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Xanthi S

Neuralink’s first in-human brain implant has experienced a problem, said the company

A hand holding a card with the Neuralink logo in front of a background that resembles a circuit board with electronic pathways.

Neuralink said on Wednesday that they noticed a malfunction on a part of its brain implant after they put it on a human patient for the first time in January.

Neuralink’s brain implant called a brain-computer interface, or BCI, intends to help patients with paralysis by using only their minds with this technology.

Their system is called Link and it uses 1,024 electrodes across 64 threads.

This January 29-year-old Noland Arbaugh got the implant and was part of a safety test study.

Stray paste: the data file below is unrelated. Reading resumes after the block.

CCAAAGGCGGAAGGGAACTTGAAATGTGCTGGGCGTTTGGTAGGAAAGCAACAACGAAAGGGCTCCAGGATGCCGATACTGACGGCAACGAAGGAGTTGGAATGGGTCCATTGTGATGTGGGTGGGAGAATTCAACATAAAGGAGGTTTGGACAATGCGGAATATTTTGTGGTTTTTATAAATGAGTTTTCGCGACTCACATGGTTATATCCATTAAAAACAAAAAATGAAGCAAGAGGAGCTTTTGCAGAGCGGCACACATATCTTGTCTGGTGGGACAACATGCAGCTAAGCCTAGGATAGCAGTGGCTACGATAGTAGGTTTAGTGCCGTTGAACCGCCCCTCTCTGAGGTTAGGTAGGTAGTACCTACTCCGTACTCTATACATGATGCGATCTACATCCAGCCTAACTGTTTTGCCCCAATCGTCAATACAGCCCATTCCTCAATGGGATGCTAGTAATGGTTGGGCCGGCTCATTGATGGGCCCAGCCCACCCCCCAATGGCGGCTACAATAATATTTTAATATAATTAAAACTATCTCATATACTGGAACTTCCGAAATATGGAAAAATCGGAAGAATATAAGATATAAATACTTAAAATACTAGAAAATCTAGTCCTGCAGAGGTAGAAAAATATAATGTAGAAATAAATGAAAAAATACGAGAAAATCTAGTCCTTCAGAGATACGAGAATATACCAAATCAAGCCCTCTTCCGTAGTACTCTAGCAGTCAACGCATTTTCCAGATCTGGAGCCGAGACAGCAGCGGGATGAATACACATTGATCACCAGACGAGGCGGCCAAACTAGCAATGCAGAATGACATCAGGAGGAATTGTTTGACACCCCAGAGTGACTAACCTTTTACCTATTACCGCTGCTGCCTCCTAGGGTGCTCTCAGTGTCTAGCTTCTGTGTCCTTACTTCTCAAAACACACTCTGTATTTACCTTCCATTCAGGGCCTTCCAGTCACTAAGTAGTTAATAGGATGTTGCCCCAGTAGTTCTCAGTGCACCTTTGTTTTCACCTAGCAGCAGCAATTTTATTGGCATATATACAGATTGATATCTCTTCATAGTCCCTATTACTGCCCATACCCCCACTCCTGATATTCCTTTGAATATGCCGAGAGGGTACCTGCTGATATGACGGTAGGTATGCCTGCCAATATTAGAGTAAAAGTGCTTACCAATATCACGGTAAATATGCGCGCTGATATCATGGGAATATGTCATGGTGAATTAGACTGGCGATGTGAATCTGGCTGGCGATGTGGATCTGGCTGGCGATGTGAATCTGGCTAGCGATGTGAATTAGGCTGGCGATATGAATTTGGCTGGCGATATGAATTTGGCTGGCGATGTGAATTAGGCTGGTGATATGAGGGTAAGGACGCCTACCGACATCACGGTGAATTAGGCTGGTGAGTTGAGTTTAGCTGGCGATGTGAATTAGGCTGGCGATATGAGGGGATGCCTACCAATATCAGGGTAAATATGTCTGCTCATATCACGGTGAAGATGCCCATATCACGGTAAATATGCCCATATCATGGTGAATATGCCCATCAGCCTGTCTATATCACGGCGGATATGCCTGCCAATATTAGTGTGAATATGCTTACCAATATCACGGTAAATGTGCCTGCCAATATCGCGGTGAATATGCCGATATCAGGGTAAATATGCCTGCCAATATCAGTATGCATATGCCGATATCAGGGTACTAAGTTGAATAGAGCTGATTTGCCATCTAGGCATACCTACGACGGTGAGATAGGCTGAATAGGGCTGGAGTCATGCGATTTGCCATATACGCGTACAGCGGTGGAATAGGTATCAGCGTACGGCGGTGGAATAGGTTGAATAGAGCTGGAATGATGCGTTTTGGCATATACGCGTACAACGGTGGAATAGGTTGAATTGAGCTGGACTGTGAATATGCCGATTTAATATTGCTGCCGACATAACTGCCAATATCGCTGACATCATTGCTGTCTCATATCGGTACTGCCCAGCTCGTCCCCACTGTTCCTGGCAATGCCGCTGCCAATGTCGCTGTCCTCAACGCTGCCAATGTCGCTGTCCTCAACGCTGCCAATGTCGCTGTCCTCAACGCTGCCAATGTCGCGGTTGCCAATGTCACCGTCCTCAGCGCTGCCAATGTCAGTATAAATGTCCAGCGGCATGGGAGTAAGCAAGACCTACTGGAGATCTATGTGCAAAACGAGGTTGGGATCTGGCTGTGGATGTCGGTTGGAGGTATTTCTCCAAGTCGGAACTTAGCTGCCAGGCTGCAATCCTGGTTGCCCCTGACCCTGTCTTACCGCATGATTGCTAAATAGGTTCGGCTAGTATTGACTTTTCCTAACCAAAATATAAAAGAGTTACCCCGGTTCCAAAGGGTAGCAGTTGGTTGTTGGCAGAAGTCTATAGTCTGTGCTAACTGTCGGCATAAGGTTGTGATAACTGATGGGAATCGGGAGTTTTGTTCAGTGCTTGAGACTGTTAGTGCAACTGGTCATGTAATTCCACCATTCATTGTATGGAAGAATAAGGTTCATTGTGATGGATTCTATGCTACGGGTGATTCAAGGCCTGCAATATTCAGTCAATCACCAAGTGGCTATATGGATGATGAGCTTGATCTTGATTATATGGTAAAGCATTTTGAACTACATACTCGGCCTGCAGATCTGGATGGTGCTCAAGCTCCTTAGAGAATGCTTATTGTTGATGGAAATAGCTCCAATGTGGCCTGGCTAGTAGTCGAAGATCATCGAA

In April Neuralink said in a blog post that the surgery went “extremely well“.

However, a few weeks afterwards, they said in a new blog post that fewer effective electrodes could measure the Link’s speed and accuracy.

According to the Wall Street Journal, the malfunction is not threatening Arbaugh’s safety.

This technology is not something new as other companies have been building BCI systems and academia has been exploring this technology for decades as well.

Read more of the story here.
Image by https://www.cnbc.com

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